Maasai Mara suspends camp, tourist for playing with leopard cub

Maasai Mara suspends camp, tourist for playing with leopard cub

A leopard in the Maasai Mara National Reserve. Park rules say that a distance any closer than 25 meters constitutes harassment of an animal.

Photo credit: File | George Sayagie | Nation Media Group

The management of Maasai Mara National Reserve has suspended a tented camp and its client for flouting park regulations by allowing a close interaction with a leopard.

The move came after ‘Big cats of Maasai Mara’ posted a video of a tourist playing with a leopard cub in a vehicle belonging to Oltepesi Mara Tented Camp, with a client filming the interaction in close proximity.

In the video shared widely on social media, the cub is seen clawing on the tourist’s shoes, which Maasai Mara Chief Park Administrator Christine Koshal noted placed the tourists, the driver and the guide in danger.

She said the cub’s mother was nearby.

"The management of Maasai Mara wishes to express its displeasure in regards to the behaviour and mode of conduct of your company within the game reserve," Ms Koshal said in a July 31 notice to Oltepesi, adding it was against park rules and “wildlife conservation ethics as a whole”.

"The management has decided to suspend you ... the client and the vehicle in question indefinitely. I direct sentries in each point of entry to ensure these directives are enforced and take effect immediately.”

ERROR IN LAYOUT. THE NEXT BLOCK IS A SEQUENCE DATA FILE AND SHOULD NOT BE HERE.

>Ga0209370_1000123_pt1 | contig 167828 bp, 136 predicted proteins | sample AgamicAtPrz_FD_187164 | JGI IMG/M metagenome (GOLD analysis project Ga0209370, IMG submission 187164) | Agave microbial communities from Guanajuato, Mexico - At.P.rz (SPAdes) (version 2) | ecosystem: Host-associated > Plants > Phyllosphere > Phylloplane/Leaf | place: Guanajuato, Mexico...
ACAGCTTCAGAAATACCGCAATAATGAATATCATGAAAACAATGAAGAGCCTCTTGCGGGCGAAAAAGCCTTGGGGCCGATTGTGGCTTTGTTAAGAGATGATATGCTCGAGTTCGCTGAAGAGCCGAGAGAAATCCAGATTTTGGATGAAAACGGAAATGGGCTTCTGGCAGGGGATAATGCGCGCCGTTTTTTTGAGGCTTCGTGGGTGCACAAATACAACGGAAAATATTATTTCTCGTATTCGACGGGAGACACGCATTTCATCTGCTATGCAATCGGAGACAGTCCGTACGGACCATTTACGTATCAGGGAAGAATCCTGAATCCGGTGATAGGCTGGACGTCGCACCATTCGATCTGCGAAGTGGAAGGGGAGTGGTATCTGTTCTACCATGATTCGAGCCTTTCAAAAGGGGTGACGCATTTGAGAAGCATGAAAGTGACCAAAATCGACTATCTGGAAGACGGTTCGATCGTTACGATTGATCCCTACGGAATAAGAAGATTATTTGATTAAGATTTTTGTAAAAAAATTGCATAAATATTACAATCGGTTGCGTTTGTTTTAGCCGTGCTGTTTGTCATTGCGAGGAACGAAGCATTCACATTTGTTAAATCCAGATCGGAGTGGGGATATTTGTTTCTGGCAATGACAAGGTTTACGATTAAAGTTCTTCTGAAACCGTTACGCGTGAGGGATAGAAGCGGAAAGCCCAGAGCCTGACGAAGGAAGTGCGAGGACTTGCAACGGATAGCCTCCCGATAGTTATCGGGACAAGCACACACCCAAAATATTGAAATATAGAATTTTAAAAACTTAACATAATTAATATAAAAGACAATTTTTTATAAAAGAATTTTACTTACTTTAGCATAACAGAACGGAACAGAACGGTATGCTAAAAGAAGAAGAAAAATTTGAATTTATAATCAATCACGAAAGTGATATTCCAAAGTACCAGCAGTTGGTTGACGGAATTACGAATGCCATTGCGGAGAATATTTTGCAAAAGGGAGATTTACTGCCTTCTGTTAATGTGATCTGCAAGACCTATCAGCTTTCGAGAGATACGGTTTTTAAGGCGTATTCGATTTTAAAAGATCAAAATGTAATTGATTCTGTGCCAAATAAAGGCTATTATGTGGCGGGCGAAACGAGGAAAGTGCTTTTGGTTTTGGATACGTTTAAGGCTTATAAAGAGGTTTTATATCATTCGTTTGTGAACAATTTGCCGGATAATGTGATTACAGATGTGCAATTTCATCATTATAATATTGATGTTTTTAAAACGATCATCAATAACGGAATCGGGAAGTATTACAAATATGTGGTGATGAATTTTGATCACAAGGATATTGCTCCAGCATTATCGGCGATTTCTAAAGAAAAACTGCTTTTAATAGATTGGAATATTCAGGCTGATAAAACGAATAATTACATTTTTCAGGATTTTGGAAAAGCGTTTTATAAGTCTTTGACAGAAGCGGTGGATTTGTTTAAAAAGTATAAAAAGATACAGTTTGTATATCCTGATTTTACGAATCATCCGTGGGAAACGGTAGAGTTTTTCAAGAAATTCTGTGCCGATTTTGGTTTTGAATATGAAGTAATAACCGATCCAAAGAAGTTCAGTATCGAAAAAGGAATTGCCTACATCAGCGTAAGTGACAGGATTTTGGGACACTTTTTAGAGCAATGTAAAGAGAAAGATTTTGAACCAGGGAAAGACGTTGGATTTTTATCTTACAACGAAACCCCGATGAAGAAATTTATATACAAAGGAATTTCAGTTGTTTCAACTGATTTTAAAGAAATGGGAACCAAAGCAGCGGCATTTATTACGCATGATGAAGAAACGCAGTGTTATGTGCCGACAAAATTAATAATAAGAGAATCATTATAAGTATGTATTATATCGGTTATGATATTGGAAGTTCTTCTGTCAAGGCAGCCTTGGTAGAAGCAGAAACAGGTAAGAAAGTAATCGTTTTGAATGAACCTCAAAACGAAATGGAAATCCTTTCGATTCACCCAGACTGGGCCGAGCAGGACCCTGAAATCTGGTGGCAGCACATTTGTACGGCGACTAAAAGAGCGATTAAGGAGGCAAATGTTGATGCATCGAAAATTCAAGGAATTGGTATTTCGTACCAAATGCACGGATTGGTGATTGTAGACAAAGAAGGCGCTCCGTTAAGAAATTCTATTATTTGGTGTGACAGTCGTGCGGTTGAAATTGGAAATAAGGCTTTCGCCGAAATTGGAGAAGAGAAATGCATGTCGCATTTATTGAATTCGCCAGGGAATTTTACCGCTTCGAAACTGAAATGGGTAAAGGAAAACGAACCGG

The notice was copied to parties including Kenya Association of Tour Operators, Mara Guides Association and Kenya Airports Parking Services (Kaps).

Kaps, which is Maasai Mara's ticketing agent, was asked to ensure "no transaction whatsoever" with the parties until further directives were issued.

What the rules say

Members of the public demanded that the clip be pulled down from social media and the driver, guide and client banned from the park.

“Truly dangerous and trivial. Why do some of the local guides risk this much just to please top-dollar clients,” said one Sam Mwigwi Mwangi.

According to the park’s rules and regulations, human activity interferes with an animal’s natural behaviour. To see an animal behave naturally, one must keep a good distance from it.

The rules say that a distance any closer than 25 meters (roughly five vehicle lengths) constitutes harassment of the animal and is a breach of park rules hence could result in a fine.

“To get a better view, use your binoculars. Never put your guide at risk of being fined or even banned from the park by asking him to drive too close to an animal,” one of the rules says.

The management also says no more than five vehicles shall be allowed at a wildlife sighting. No tourist vehicles are allowed near a cheetah lair (den) and they must all keep a minimum distance of 30m at a sighting.

Predators on a kill are not to be enclosed by vehicles as this means they can’t detect approaching danger.

The Mara Reserve – with the exception of a conservancy called the Mara Triangle – does not limit the number of tourists that enter the park per day, and the number of vehicles at a predator sighting.

It’s therefore not uncommon to see more than 30 tourist vehicles at a sighting.

[email protected]